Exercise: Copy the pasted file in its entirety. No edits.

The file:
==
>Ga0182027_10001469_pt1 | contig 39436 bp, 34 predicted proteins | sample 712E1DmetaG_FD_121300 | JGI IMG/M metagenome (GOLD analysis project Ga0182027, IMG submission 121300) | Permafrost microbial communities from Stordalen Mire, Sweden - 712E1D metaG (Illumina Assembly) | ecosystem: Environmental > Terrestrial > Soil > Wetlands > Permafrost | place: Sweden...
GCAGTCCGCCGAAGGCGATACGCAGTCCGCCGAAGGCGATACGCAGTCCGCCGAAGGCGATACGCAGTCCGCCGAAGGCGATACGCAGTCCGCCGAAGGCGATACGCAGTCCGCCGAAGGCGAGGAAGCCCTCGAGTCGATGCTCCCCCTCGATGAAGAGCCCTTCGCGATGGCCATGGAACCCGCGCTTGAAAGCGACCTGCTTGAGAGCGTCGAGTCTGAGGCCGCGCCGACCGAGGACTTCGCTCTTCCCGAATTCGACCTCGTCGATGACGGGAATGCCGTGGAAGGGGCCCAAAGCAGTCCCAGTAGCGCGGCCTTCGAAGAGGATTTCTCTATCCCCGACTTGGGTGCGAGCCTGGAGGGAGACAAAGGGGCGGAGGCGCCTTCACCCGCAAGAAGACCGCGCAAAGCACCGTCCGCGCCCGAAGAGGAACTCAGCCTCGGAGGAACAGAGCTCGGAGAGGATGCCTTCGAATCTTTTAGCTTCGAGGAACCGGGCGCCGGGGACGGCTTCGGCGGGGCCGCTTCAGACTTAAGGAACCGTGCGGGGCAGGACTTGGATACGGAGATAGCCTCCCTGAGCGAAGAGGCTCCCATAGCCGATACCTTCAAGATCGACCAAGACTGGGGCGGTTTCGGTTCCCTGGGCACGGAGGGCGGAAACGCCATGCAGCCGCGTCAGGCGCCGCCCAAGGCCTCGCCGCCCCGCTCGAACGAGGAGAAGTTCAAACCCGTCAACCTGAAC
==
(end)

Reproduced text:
>Ga0182027_10001469_pt1 | contig 39436 bp, 34 predicted proteins | sample 712E1DmetaG_FD_121300 | JGI IMG/M metagenome (GOLD analysis project Ga0182027, IMG submission 121300) | Permafrost microbial communities from Stordalen Mire, Sweden - 712E1D metaG (Illumina Assembly) | ecosystem: Environmental > Terrestrial > Soil > Wetlands > Permafrost | place: Sweden...
GCAGTCCGCCGAAGGCGATACGCAGTCCGCCGAAGGCGATACGCAGTCCGCCGAAGGCGATACGCAGTCCGCCGAAGGCGATACGCAGTCCGCCGAAGGCGATACGCAGTCCGCCGAAGGCGAGGAAGCCCTCGAGTCGATGCTCCCCCTCGATGAAGAGCCCTTCGCGATGGCCATGGAACCCGCGCTTGAAAGCGACCTGCTTGAGAGCGTCGAGTCTGAGGCCGCGCCGACCGAGGACTTCGCTCTTCCCGAATTCGACCTCGTCGATGACGGGAATGCCGTGGAAGGGGCCCAAAGCAGTCCCAGTAGCGCGGCCTTCGAAGAGGATTTCTCTATCCCCGACTTGGGTGCGAGCCTGGAGGGAGACAAAGGGGCGGAGGCGCCTTCACCCGCAAGAAGACCGCGCAAAGCACCGTCCGCGCCCGAAGAGGAACTCAGCCTCGGAGGAACAGAGCTCGGAGAGGATGCCTTCGAATCTTTTAGCTTCGAGGAACCGGGCGCCGGGGACGGCTTCGGCGGGGCCGCTTCAGACTTAAGGAACCGTGCGGGGCAGGACTTGGATACGGAGATAGCCTCCCTGAGCGAAGAGGCTCCCATAGCCGATACCTTCAAGATCGACCAAGACTGGGGCGGTTTCGGTTCCCTGGGCACGGAGGGCGGAAACGCCATGCAGCCGCGTCAGGCGCCGCCCAAGGCCTCGCCGCCCCGCTCGAACGAGGAGAAGTTCAAACCCGTCAACCTGAAC